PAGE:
Sparks

“You can’t start a fire without a spark” sang Bruce “The Boss” Springsteen.  But equally it only takes a spark to light a big fire.

I’ve been thinking about how my journey to leaving my job started.  It’s funny how a few words can have such a profound effect on your life.

Creative?

I’ve never really considered myself to be “creative”.  I’d always associated creativity with “doing art”, visual things, physical crafts.   Stuff that I’m generally not good at.

We have some good friends who’ve known me for years, and we’ve had many conversations with them about creativity.  But it was only when they took us out for a meal and brought along two of their friends who we’d only met once before, that a change of mind began.

These two people, who hardly knew me, refused to believe that I was not creative.  I don’t think it was specifically me, they believed in the creativity present in every person.

That conversation was the start of a change in my worldview, my thinking not only about myself, but about everyone.  And the start of a journey that will probably result in huge changes in my life.

Making Stuff

I’ve learned that creativity is not just painting and drawing, or pottery, or making films or music.  Creativity is a more general concept…making stuff.

This knowledge has been incredibly freeing for me, because, the truth is, I love to make stuff.  Not necessarily physical things, but…and yes I know how much of a geek I will sound when I say this…I love to make computer programs!

From little scripts that make repetitive everyday tasks quick and simple to big web applications that store lots of important configuration data.  I thrive on the challenge of solving the logic puzzles of coding and producing tools that make people’s (mine and other’s) jobs and lives easier.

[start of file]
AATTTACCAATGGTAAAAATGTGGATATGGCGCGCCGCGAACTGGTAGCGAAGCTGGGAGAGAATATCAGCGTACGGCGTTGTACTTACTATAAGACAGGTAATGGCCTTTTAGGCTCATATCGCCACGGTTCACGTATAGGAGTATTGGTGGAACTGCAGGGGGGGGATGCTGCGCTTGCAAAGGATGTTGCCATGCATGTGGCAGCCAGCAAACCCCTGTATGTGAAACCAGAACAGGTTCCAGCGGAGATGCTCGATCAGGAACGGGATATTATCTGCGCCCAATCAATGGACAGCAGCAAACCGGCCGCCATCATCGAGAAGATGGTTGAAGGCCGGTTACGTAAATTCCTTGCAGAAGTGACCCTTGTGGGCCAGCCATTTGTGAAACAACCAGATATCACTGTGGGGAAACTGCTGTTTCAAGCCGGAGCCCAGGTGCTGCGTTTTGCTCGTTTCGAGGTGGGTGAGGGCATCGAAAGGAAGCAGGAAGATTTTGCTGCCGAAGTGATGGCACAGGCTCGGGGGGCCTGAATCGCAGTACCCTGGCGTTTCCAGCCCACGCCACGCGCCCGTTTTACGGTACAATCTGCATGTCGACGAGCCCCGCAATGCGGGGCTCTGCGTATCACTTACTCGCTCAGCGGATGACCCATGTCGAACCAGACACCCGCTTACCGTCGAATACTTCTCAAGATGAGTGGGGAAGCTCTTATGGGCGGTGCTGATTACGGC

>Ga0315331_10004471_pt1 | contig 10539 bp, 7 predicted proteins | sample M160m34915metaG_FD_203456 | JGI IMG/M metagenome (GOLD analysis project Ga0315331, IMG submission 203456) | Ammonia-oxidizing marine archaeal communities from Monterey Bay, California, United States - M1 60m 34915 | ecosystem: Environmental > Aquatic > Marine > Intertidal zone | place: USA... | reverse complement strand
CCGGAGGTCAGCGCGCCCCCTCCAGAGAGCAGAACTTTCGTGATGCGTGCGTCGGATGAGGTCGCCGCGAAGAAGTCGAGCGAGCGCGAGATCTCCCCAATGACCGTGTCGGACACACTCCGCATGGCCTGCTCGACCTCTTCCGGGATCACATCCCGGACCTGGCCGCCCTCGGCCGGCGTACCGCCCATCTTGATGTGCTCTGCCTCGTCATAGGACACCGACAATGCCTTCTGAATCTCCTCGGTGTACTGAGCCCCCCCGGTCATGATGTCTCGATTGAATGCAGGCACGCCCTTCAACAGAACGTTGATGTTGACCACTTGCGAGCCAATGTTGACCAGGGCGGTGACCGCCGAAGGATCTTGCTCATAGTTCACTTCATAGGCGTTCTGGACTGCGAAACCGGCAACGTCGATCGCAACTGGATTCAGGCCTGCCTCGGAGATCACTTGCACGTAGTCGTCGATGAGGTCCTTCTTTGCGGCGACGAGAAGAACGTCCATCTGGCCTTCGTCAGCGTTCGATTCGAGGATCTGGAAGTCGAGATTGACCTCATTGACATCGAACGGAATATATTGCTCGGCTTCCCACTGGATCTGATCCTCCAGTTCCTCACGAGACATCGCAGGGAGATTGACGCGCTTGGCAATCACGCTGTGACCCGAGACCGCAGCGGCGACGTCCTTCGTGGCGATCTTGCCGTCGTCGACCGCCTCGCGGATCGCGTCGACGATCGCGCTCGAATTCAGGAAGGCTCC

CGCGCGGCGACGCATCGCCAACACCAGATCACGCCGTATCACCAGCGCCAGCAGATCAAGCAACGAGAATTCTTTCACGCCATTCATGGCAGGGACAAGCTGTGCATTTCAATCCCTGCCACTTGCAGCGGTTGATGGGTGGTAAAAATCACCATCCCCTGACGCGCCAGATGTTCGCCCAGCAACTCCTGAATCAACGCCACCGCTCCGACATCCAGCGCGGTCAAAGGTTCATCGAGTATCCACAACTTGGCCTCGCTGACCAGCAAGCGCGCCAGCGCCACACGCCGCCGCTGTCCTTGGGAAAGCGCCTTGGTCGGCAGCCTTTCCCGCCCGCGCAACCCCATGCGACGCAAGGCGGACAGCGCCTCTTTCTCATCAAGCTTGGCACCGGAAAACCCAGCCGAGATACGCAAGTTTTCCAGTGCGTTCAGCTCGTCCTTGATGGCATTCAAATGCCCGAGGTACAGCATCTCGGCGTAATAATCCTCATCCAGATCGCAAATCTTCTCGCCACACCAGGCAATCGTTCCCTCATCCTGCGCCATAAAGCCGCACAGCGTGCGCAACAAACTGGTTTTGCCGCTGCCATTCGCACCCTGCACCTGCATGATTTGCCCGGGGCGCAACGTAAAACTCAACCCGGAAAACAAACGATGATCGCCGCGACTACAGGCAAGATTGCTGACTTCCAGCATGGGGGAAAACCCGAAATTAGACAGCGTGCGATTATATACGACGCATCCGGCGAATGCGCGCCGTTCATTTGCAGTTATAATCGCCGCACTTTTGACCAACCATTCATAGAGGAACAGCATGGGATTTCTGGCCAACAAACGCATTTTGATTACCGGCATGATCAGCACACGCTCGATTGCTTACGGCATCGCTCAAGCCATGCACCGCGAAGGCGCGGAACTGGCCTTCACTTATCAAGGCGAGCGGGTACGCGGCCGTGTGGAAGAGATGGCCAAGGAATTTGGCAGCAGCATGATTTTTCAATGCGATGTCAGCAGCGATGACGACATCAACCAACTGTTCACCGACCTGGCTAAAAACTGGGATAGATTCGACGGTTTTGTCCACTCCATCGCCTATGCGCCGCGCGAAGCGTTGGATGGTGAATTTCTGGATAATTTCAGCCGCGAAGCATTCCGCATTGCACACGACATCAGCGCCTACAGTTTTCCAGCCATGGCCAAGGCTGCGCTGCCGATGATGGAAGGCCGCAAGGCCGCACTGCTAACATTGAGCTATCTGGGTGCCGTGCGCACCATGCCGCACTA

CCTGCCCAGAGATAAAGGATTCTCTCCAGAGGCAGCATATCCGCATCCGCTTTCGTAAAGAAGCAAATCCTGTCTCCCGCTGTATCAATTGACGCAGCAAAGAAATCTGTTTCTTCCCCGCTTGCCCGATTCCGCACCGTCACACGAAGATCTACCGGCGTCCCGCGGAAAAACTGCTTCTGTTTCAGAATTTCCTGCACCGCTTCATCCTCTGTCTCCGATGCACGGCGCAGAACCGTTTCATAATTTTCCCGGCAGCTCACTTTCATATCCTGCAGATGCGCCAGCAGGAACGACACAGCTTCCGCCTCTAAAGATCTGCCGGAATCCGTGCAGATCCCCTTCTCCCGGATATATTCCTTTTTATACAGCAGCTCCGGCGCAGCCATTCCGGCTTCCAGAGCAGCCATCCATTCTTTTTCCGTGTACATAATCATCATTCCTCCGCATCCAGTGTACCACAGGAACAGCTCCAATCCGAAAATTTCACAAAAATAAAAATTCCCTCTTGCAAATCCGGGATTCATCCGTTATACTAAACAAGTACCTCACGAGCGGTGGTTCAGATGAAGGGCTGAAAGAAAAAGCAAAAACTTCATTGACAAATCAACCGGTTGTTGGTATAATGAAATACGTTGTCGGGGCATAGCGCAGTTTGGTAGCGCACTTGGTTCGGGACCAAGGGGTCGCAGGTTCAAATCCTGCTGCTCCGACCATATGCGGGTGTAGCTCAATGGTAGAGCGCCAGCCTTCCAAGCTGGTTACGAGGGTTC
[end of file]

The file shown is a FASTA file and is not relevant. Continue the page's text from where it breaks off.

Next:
And more recently I’ve had the bonus pleasure of working with some great designers to bring some designs to life as real working websites.  So, though I may not be very visually creative myself, I can feel like I’m making something not just practical, but beautiful too.

Learning Graphics

Things have now come full-circle as well.  Not only do I acknowledge and embrace my creativity, I want to be more creative!  I desire more and different kinds of creativity.  I find myself wanting to be able to design and understand the visually creative process too.

So I’ve been playing with Photoshop and Illustrator, soaking up design blogs and website galleries and praying for the gift of visual creativity.

Where now?

So where has all this lead?  Well, that little conversation in a restaurant with two people I hardly know planted the seeds of change that resulted in me quitting my job – where I don’t get to make stuff – to pursue a career where I do.

And guess what? I’m even finding the process of working out what’s next a creative one too.  I’m not just making “stuff”, I’m making the rest of my life!

4 thoughts on “Sparks

  1. Great post!

    I love the idea that creativity is not necessarily just aesthetic stuff, but anything!